Tomosyn associates with secretory vesicles in neurons through its N- and C-terminal domains

Cornelia J Geerts, Roberta Mancini, Ning Chen, Frank T W Koopmans, Ka Wan Li, August B Smit, Jan R T van Weering, Matthijs Verhage, Alexander J A Groffen

Research output: Contribution to JournalArticleAcademicpeer-review


The secretory pathway in neurons requires efficient targeting of cargos and regulatory proteins to their release sites. Tomosyn contributes to synapse function by regulating synaptic vesicle (SV) and dense-core vesicle (DCV) secretion. While there is large support for the presynaptic accumulation of tomosyn in fixed preparations, alternative subcellular locations have been suggested. Here we studied the dynamic distribution of tomosyn-1 (Stxbp5) and tomosyn-2 (Stxbp5l) in mouse hippocampal neurons and observed a mixed diffuse and punctate localization pattern of both isoforms. Tomosyn-1 accumulations were present in axons and dendrites. As expected, tomosyn-1 was expressed in about 75% of the presynaptic terminals. Interestingly, also bidirectional moving tomosyn-1 and -2 puncta were observed. Despite the lack of a membrane anchor these puncta co-migrated with synapsin and neuropeptide Y, markers for respectively SVs and DCVs. Genetic blockade of two known tomosyn interactions with synaptotagmin-1 and its cognate SNAREs did not abolish its vesicular co-migration, suggesting an interplay of protein interactions mediated by the WD40 and SNARE domains. We hypothesize that the vesicle-binding properties of tomosyns may control the delivery, pan-synaptic sharing and secretion of neuronal signaling molecules, exceeding its canonical role at the plasma membrane.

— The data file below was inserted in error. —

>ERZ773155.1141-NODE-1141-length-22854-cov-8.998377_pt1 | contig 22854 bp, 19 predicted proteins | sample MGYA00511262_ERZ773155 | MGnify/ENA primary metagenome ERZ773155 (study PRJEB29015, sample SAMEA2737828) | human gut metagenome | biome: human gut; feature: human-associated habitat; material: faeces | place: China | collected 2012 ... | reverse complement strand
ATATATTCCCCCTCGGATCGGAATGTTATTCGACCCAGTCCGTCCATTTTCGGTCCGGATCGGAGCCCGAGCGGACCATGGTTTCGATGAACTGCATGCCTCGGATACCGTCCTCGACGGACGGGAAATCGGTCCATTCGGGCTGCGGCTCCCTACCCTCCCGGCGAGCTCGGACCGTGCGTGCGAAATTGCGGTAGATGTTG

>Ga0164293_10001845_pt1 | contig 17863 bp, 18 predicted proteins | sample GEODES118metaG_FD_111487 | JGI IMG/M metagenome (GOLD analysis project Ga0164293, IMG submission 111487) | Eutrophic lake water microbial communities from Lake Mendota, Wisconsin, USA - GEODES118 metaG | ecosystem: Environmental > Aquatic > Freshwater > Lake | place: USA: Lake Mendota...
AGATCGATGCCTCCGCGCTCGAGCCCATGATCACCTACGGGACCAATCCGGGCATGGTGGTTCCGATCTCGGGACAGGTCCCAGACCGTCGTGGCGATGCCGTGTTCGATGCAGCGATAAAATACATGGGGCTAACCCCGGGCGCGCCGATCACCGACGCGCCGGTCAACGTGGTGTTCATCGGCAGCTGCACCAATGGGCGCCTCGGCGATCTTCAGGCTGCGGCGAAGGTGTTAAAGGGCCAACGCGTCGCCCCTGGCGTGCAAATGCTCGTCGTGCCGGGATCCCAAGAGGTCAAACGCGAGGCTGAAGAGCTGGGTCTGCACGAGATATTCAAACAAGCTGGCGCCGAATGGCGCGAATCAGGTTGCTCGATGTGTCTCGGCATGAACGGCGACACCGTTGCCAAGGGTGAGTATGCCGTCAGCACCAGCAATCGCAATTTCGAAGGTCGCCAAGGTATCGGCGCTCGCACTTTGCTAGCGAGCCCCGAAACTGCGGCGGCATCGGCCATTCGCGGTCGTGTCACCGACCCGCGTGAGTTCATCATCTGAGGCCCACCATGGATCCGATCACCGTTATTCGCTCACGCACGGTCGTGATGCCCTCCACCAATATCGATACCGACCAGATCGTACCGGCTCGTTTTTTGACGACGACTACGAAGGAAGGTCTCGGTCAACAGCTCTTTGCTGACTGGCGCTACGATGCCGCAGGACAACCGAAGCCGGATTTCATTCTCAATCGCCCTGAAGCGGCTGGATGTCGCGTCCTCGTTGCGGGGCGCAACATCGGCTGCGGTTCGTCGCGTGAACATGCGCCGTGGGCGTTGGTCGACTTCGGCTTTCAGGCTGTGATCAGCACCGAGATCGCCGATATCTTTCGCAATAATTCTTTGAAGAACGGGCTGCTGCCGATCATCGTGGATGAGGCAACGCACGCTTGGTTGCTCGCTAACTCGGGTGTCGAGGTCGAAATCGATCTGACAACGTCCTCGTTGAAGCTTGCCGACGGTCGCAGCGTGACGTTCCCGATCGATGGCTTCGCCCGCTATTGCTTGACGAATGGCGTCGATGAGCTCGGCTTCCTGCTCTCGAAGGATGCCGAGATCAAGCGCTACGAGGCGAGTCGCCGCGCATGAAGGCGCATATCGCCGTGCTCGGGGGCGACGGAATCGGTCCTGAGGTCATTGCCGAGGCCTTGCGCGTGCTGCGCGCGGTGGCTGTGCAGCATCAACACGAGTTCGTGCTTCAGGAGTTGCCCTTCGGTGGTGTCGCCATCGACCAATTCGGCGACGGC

Original languageEnglish
Article numbere0180912
Pages (from-to)e0180912
JournalPLoS ONE
Issue number7
Publication statusPublished - 2017


  • Animals
  • Axons
  • Binding Sites
  • Blotting, Western
  • Cells, Cultured
  • Dendrites
  • Hippocampus
  • Journal Article
  • Mice, Inbred C57BL
  • Mice, Knockout
  • Microscopy, Confocal
  • Microscopy, Immunoelectron
  • Nerve Tissue Proteins
  • Neurons
  • Neuropeptide Y
  • Presynaptic Terminals
  • Protein Binding
  • Protein Transport
  • R-SNARE Proteins
  • Secretory Vesicles
  • Synapsins
  • Synaptic Vesicles
  • Synaptotagmin I


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